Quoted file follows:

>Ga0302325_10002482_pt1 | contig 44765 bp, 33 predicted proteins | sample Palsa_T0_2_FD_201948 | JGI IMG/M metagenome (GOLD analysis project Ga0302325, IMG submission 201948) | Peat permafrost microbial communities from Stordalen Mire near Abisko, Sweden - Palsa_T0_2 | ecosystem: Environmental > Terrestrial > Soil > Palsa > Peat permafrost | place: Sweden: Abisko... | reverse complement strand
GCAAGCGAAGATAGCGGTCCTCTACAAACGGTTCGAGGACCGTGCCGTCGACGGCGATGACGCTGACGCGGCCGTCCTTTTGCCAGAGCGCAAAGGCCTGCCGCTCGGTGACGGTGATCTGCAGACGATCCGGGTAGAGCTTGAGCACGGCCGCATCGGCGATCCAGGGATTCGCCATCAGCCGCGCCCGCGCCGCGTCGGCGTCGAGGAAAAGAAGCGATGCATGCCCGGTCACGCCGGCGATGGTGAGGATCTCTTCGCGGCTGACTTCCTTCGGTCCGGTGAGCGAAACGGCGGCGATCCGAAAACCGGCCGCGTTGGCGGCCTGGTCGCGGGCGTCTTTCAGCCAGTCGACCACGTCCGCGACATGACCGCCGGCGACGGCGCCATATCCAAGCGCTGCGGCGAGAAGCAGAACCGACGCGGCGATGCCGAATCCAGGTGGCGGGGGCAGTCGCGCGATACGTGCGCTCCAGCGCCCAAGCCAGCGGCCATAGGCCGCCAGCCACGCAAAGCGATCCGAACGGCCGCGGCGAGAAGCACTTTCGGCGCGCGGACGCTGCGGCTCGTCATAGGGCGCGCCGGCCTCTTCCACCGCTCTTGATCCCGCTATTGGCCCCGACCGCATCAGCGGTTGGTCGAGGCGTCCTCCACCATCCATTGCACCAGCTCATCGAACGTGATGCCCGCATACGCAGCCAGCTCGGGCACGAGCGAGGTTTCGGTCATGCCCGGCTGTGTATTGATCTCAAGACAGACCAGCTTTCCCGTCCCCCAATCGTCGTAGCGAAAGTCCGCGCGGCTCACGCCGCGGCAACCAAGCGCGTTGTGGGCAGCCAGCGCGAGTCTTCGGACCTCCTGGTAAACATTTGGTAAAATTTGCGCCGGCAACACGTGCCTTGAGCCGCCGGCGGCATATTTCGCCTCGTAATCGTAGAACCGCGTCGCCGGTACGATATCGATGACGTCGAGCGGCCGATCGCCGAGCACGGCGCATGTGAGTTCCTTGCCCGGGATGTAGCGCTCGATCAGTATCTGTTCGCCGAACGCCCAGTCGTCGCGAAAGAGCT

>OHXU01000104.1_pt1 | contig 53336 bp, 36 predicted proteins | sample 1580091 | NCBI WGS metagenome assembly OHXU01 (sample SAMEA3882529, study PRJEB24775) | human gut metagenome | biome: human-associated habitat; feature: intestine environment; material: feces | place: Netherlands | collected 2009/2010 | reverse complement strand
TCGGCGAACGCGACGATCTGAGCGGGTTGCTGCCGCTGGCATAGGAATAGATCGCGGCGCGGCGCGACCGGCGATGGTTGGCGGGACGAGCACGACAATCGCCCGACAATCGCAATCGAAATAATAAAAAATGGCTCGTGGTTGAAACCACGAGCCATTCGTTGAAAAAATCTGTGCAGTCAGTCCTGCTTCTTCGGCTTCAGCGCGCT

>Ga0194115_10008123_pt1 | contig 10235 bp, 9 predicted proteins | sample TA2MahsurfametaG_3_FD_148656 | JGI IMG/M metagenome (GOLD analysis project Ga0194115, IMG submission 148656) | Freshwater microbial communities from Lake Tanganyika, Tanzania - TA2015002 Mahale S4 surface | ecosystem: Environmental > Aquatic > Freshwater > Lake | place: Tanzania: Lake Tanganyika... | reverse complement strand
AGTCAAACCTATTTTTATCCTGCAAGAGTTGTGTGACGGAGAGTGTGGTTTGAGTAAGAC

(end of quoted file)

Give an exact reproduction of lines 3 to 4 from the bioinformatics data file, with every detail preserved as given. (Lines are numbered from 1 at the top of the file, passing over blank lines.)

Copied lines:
>OHXU01000104.1_pt1 | contig 53336 bp, 36 predicted proteins | sample 1580091 | NCBI WGS metagenome assembly OHXU01 (sample SAMEA3882529, study PRJEB24775) | human gut metagenome | biome: human-associated habitat; feature: intestine environment; material: feces | place: Netherlands | collected 2009/2010 | reverse complement strand
TCGGCGAACGCGACGATCTGAGCGGGTTGCTGCCGCTGGCATAGGAATAGATCGCGGCGCGGCGCGACCGGCGATGGTTGGCGGGACGAGCACGACAATCGCCCGACAATCGCAATCGAAATAATAAAAAATGGCTCGTGGTTGAAACCACGAGCCATTCGTTGAAAAAATCTGTGCAGTCAGTCCTGCTTCTTCGGCTTCAGCGCGCT